I had dinner last week with a friend who is going through a nasty divorce. She was about to lose her home, her husband had piled up over $1 million in back taxes, she had a temporary restraining order against him… the list goes on and on. She had never lived alone and had devoted herself to her husband so completely that she didn’t know how to do a lot of things that she needed to do such as balance the check book, pay the bills, etc. She found herself overwhelmed, somewhat paralyzed, and in deep despair; who could blame her?
She did, however, talk about some of her successes: she was having trouble getting the DVD player to work and she figured it out by finding the manual on the Internet, the utilities were about to be shut off (her lovely husband left her with an outstanding utility balance of over $1,000) so she negotiated with them for some additional time, she drove in snow for the first time and even put tire chains on her car by herself, etc.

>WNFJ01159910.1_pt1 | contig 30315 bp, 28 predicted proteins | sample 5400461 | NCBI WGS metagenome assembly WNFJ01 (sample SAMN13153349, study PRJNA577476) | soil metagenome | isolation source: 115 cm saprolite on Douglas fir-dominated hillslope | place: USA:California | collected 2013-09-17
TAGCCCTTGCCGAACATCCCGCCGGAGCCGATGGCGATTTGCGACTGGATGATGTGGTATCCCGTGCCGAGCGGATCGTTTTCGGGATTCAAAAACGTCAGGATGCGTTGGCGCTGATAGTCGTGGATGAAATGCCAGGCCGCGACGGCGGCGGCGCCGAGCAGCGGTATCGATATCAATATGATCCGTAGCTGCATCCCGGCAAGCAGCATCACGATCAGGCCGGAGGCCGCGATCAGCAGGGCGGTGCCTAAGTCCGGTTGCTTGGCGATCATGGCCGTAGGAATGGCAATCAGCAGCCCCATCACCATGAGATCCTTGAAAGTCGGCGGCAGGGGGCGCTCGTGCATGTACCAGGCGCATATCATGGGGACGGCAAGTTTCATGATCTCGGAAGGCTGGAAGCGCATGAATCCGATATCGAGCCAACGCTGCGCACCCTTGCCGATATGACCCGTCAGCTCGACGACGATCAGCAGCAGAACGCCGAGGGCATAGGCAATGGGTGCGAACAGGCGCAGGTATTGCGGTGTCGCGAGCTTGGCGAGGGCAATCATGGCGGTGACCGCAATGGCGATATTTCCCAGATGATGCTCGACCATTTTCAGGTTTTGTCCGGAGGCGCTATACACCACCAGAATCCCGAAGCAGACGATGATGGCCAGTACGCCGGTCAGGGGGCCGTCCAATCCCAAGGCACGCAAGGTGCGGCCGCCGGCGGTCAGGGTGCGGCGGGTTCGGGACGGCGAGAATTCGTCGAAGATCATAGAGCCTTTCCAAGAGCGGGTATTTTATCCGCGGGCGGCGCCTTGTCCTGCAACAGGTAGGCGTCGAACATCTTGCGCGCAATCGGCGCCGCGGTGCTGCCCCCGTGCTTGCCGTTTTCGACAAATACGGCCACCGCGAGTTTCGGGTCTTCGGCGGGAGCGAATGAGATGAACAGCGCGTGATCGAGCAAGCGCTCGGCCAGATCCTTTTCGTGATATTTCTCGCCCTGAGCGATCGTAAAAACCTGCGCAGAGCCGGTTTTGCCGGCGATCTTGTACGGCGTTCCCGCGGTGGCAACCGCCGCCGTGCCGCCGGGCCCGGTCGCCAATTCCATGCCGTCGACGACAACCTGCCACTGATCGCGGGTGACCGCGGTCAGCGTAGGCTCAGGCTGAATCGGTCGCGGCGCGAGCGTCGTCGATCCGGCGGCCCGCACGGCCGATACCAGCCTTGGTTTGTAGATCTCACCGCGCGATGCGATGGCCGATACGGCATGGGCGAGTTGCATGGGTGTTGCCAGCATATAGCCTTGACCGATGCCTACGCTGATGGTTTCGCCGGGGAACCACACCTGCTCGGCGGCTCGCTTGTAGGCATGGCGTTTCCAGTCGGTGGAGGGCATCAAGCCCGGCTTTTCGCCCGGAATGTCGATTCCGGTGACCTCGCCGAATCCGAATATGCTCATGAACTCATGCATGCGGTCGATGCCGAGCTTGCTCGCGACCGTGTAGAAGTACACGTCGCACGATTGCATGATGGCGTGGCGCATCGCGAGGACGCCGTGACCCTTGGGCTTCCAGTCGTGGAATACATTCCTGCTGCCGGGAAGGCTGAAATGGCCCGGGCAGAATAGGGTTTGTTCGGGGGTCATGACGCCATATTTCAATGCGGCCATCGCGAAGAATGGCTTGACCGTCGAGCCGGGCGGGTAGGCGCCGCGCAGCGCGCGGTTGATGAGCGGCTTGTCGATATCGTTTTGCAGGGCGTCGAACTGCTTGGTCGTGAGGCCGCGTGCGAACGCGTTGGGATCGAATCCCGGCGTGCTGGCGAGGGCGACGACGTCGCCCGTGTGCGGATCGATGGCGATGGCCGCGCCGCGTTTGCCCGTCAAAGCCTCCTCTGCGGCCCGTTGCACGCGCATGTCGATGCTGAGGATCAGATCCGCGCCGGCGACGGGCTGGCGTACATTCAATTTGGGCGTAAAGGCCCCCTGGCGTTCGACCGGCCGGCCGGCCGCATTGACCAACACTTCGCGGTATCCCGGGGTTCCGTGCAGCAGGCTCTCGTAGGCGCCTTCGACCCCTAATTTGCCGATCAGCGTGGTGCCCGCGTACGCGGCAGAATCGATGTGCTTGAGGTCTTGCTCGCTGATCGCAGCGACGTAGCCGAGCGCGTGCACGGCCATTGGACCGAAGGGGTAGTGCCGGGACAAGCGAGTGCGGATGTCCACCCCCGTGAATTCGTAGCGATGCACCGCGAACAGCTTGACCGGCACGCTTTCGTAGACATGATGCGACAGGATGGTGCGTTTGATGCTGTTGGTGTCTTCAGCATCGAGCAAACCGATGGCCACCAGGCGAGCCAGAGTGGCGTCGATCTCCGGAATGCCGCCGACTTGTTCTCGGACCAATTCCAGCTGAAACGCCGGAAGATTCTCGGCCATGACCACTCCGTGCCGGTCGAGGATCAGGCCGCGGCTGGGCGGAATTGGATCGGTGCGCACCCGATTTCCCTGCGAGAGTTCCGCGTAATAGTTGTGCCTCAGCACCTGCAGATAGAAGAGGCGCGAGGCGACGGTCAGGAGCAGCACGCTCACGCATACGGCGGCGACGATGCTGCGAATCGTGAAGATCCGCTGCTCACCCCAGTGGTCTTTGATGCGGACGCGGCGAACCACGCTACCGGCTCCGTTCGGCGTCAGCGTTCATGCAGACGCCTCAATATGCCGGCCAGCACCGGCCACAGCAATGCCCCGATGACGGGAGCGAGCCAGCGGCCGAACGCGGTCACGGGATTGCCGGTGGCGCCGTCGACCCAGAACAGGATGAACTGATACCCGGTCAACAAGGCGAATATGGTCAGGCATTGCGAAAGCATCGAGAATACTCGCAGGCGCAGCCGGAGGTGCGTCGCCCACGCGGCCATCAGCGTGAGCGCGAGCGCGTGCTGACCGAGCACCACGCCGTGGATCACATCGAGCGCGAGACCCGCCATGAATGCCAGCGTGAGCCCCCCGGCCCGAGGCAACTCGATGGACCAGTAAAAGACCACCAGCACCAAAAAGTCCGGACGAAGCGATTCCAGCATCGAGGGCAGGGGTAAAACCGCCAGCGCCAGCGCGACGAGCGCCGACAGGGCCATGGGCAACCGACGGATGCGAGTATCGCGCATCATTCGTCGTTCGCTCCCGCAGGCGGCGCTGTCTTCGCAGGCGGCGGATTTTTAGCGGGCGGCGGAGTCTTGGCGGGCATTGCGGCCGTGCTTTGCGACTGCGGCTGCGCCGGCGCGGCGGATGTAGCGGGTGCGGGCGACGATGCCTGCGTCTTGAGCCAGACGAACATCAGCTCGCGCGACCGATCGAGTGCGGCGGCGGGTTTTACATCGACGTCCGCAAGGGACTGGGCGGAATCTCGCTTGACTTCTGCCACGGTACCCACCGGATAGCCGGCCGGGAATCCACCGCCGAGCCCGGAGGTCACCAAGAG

She also told me about some of the things she wanted to do with her newfound, unexpected, and unwanted freedom; take a train trip, find a new church, read certain books, and discover who she really is. (I had asked her what she liked to do; she couldn’t think of an answer because she had been so dependent on her husband for so long.)
It occurred to me that, for her, making lists would be a tremendous technique for lowering her anxiety and overwhelm. Lists serve to organize the clutter in your mind, and give you a visual representation of what seems impossible.
In her case, there were several opportunities for lists. Here are a few ideas:
- Things that she wants to do, giving her something to look forward to which is a very powerful coping technique.
- Successes; things that she figured out how to do after thinking that she couldn’t do them. This will serve to remind her that she isn’t as helpless as she sometimes feels.
- Options for living arrangements after she moves out of her home, giving her hope and reminding her that she won’t be out on the street